The opposition is preparing on the height of a proposed apartment building in a small community in the southern interior of British Columbia.
Located about an hour east of Osoyoos, surrounded by mountains and nestled just above the US border, the village of Midway is home to around 650 people.
And if the opposing waiver proposal is passed by village council, it will soon house a five-story building – the tallest in Midway and two stories above the village boundary.
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As buildings disappear, five stories may not seem tall, especially when compared to a 64 story building currently under construction in Burnaby.
However, while some areas of the province are experiencing notable population growth as people move out of big cities, some residents of small towns are struggling to keep their communities rural and not urban.
Midway resident Judy Willsey said the developer’s waiver request should be denied, saying the village’s official community plan has a three-story building limit.
âIt’s a community where most people have moved to get away from major urban centers,â Willsey told Global News. âThat’s what they left behind when they moved in here.
âWe wanted a quiet rural community. It’s been like this for a long time. It’s a tight-knit community where everyone knows each other.
According to Willsey and Brenda Steer, another Midway resident, the tallest structures in Midway are a pair of three-story buildings.
Steer said she had no problem with the proposed apartment building having three floors, “but we don’t want it to go beyond the rules.”
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“It’s a small village and we want it to be that way,” Steer said, adding that if a deviation is allowed then taller buildings may be allowed. “I don’t want that to happen.”
Willsey says the community understands there is a pressing need for more housing and has no issues with the proposed three story height. But, like Steer, says five stories is too much.
In addition, she says that only seven people living within 30 meters of the proposed apartment building were made aware of the exemption request directly.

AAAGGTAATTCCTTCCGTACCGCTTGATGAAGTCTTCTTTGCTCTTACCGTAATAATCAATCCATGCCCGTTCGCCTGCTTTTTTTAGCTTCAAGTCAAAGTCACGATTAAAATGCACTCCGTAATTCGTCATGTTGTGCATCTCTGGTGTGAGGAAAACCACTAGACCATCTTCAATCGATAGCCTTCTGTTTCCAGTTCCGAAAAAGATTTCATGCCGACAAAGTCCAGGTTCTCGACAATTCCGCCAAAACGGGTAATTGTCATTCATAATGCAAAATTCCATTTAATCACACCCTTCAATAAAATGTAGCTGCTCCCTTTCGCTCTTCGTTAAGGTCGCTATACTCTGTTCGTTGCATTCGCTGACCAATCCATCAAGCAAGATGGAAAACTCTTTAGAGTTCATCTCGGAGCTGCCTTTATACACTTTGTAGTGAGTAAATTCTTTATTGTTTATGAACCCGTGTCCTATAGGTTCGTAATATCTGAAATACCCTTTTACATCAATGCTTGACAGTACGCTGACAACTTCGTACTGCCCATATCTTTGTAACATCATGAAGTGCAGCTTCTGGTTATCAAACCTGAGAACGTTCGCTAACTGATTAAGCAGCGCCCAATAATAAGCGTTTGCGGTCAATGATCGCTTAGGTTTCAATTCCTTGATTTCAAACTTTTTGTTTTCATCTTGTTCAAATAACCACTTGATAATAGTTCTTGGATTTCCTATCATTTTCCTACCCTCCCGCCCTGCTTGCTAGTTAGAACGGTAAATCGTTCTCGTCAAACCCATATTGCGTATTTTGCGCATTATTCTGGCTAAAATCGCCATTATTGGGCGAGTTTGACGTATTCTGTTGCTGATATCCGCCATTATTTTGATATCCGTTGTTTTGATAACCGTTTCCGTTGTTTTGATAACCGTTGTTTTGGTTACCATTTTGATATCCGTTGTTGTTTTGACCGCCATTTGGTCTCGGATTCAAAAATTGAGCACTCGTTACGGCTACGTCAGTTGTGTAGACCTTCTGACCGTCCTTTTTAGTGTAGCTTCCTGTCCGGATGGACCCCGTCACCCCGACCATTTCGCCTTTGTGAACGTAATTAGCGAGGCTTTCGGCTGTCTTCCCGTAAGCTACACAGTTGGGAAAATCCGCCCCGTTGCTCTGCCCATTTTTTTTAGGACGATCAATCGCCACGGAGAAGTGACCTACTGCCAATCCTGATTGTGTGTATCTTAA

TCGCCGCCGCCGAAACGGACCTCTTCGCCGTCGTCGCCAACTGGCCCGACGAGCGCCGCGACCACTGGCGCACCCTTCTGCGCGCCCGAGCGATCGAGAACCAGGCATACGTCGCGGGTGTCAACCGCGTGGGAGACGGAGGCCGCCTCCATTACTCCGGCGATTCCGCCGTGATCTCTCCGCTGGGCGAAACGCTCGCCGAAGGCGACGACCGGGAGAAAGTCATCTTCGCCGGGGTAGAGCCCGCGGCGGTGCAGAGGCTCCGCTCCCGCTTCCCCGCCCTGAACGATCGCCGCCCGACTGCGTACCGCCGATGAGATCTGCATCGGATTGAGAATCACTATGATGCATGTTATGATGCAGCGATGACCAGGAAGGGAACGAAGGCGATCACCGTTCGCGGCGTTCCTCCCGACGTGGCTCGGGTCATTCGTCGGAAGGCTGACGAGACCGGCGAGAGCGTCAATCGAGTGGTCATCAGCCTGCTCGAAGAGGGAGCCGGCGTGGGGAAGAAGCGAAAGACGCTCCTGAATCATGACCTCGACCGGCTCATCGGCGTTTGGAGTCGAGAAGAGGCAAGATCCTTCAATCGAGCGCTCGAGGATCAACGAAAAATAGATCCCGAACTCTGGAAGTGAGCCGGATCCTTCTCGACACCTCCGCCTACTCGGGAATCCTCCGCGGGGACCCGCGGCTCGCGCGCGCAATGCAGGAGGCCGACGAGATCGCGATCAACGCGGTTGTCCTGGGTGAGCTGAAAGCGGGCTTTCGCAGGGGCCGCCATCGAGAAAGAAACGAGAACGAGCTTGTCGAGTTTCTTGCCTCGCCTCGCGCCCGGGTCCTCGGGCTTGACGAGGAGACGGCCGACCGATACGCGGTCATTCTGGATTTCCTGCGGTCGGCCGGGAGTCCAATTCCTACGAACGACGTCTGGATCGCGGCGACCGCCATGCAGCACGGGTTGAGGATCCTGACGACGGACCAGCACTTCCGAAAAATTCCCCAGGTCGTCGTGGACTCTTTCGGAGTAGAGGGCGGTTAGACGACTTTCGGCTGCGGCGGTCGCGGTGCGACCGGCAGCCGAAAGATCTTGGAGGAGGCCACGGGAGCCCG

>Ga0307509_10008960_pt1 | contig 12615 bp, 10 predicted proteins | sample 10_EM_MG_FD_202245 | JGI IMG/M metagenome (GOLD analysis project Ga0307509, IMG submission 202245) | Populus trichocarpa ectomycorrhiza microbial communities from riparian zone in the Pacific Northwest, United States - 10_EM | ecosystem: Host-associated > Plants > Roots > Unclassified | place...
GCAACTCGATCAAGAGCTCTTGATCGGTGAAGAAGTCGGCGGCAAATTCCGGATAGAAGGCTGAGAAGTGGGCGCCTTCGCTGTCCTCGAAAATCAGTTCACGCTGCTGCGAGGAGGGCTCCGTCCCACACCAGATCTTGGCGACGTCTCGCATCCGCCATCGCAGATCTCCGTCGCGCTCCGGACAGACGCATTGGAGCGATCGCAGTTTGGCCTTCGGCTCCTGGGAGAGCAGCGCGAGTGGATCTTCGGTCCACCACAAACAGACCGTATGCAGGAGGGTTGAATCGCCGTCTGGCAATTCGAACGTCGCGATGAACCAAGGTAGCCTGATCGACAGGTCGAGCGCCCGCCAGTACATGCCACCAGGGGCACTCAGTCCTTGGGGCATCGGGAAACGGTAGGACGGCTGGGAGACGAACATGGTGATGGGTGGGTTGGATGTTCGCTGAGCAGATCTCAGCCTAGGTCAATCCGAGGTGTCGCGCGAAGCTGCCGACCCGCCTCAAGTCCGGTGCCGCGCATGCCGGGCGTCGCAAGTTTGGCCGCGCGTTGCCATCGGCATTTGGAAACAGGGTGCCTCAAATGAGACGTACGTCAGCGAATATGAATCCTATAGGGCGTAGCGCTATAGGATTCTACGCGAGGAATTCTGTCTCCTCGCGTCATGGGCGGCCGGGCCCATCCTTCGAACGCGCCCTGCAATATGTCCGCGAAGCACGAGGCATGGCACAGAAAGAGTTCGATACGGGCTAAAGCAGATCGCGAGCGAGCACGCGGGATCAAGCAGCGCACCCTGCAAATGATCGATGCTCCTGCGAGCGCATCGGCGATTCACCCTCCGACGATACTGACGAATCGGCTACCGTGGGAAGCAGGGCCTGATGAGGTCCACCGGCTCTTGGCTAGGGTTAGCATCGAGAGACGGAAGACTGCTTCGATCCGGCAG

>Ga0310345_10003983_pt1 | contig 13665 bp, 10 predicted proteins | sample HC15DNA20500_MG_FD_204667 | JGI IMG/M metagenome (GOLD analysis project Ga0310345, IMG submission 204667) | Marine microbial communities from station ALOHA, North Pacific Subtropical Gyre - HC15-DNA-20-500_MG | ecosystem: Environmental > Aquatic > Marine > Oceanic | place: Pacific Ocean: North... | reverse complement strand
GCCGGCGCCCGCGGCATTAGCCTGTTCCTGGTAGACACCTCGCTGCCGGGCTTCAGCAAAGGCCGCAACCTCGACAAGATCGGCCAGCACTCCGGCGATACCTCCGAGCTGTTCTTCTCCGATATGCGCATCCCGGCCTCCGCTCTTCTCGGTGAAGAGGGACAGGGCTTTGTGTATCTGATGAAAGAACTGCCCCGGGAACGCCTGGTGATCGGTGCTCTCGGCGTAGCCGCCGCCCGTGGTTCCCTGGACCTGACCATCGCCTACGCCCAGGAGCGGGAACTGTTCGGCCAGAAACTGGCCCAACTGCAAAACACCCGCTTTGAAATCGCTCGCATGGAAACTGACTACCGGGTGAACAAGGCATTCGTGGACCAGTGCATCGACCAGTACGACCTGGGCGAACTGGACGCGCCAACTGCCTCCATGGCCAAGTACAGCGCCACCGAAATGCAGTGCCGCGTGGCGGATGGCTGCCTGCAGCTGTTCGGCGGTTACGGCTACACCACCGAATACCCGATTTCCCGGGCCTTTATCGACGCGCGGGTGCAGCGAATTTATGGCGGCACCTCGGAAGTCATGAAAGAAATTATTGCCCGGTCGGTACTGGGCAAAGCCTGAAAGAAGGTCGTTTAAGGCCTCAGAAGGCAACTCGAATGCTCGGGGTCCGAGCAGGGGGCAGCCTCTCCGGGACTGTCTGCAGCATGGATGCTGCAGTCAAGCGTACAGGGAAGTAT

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The village, however, has a development exemption permit notice on its website, dated May 12. The exemption vote will take place on Monday, June 21.
There is no mention of the exemption request on the village’s Facebook page.
Steer said the only place the village posted it was on its main website, “and we have no reason to check this website every day.”
Notably, on the waiver notification page, the city said submissions on the waiver would be accepted until May 28. A vote was due to take place on June 7 but was postponed to June 21.
Midway Mayor Martin Fromme said the council, as a group, will discuss the waiver for the first time at Monday’s meeting.
Willsey said while the village may not be taking written submissions, they do have a petition with 115 signatures – about a sixth of Midway’s population.
“We thought we could get the board to meet and take note if we had 30 signatures,” Willsey said. âSo we’re very happy about that and we haven’t even covered the whole city. “
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Although it’s too late to officially submit the petition, Steer says they still plan to give copies to council members on Monday.
âThat’s a lot of signings for a village of 600 people,â Steer said. “Obviously people don’t want it as far as I know.”
A letter sent to Global News details a recommendation from Midway’s executive director that the board approve the development exemption permit.
The letter indicates that council reviewed the applicant’s correspondence on January 4 regarding the proposed redevelopment of the 1.4 hectare (3.5 acres) site at 430 Lyall Street.
“Council has requested staff to forward a letter to the requester informing them that they look forward to receiving further information on the redevelopment,” the letter reads.
âThe CAO then met with the applicant to discuss the details of the proposal. It was determined that the proposed five-story building (18.6 meters high) would need a variation in height, as it is proposed to be higher than 11 meters, which the zoning by-law allows.
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The letter states that the village received the application and supporting documents in April.
The letter also states âthat it is noted that the Local Government Act does not require a public hearing or publicity for an application for a development exemption permit. It is also noted that the community’s contribution has been important during the development of the official community plan and zoning by-law, both of which identify this site for future multi-family use.
Willsey called the lack of notification regarding, saying “there has been no transparency at all.” They warned seven people about a village of 670. Almost everyone here is going to be able to see this building.
Steer added: “To me it’s not at all transparent.”
Global News has contacted the Village of Midway for comment, but has not had a response at the time of publication.
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